In the Wall Street Journal, Max Boot trumpets the return of covert operations (Special Forces in Afghanistan and Pakistan; the Stuxnet computer worm that has stalled the Iranian nuclear program) after the Clinton administration's "abundance of caution." Boot thinks it would be a shame to waste "recent gains" and urges Washington bring its cloak-and-dagger tactics to bear, not only to halt Tehran's efforts to get the bomb, but to overthrow the Iranian regime (he seems to think doing the latter will automatically lead to the former). After missing a "prime opportunity" in the wake of mass protests over the 2009 reelection of Mahmoud Ahmadinejad, Boot writes that the United States "must try," even if "toppling" Iran's rulers proves "impossible." (Plus, America's past covert forays into Iranian politics turned out so well.)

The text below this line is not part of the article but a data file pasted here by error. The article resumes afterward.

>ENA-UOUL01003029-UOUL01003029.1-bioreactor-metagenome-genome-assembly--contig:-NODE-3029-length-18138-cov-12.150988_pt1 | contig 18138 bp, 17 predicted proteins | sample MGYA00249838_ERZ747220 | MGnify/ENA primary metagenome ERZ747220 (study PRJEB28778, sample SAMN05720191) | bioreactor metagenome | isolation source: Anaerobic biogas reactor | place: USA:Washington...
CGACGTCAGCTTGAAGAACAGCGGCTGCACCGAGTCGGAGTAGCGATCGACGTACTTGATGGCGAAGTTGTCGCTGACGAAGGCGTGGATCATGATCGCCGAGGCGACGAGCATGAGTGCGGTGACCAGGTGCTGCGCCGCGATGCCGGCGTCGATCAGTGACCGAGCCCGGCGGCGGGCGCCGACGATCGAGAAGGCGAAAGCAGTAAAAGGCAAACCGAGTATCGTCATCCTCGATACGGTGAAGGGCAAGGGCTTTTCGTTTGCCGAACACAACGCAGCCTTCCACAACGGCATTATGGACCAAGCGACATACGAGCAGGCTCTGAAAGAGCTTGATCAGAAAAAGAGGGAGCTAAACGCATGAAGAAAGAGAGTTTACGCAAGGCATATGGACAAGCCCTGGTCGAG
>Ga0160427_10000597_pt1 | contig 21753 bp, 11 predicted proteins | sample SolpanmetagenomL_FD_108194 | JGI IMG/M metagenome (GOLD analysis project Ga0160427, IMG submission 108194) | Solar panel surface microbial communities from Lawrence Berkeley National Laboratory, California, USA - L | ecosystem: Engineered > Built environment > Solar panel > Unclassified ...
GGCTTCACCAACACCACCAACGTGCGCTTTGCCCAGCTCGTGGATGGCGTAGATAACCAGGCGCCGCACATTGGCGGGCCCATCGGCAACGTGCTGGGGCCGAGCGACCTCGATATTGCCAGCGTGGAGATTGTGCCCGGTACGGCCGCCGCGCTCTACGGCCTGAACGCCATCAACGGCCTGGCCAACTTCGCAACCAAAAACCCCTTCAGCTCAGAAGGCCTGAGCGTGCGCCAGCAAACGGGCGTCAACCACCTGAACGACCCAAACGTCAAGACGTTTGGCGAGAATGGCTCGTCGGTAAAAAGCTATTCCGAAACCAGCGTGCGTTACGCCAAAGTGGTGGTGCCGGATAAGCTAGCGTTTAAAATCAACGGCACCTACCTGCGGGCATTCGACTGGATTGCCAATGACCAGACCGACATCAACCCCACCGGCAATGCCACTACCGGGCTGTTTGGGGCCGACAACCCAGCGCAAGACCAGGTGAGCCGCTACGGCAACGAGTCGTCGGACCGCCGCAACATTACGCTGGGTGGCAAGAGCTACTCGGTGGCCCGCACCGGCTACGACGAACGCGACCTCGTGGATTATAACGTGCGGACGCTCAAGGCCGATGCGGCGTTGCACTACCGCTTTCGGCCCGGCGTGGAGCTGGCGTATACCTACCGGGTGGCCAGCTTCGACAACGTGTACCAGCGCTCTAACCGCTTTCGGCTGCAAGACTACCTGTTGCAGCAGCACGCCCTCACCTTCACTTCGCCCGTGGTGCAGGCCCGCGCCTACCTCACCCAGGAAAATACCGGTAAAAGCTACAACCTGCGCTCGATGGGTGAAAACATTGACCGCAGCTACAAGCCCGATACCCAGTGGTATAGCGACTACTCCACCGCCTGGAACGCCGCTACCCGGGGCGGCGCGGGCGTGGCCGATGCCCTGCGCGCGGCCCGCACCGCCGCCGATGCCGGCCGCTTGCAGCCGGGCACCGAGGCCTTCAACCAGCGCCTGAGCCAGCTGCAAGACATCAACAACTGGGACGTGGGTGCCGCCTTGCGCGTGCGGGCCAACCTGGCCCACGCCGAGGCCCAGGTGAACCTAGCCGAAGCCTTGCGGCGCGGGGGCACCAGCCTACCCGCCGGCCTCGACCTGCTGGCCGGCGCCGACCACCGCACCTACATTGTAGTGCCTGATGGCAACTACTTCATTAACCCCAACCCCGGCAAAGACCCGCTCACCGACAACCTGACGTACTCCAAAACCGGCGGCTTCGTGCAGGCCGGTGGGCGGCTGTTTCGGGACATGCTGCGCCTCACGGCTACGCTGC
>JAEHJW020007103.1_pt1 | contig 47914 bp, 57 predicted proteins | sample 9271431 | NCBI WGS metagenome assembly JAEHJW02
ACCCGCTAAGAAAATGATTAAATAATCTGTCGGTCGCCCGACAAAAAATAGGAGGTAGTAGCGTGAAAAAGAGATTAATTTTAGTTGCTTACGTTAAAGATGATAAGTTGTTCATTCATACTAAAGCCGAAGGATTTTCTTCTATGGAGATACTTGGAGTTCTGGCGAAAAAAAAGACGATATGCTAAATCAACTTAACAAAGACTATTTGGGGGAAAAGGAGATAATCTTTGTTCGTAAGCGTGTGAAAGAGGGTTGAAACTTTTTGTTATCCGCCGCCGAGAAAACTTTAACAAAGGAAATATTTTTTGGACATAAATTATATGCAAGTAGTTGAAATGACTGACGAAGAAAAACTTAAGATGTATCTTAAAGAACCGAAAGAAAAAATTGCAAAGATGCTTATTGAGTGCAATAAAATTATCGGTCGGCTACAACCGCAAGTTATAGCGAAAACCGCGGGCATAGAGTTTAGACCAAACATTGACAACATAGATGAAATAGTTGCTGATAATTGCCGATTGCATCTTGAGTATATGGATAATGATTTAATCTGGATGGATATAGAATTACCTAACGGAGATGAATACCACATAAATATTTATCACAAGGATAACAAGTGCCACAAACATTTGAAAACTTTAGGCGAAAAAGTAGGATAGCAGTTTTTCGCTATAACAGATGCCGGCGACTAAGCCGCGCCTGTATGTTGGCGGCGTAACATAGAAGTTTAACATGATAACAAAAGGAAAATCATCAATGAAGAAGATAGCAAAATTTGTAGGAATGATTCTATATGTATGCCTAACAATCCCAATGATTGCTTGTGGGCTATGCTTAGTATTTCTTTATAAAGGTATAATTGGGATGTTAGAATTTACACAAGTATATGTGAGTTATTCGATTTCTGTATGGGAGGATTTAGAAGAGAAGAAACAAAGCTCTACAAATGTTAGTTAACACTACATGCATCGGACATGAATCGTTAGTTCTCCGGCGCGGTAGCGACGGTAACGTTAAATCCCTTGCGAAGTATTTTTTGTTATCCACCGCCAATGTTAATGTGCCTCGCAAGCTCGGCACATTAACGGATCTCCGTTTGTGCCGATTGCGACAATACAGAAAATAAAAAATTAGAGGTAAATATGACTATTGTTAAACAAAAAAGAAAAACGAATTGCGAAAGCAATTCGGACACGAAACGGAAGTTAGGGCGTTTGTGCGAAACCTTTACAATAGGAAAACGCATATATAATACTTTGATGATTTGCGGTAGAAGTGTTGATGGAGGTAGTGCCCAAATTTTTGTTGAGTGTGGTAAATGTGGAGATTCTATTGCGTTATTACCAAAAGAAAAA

In other related news, the crown prince of Iran is dead. Ali Reza Pahlavi, the son of the late shah, committed suicide Tuesday morning at home in Boston. He was forty-four years old. Stephen Kinzer, over at the Daily Beast, recounts his tragic life. You can watch TNI's March 2009 interview with Reza Pahlavi here.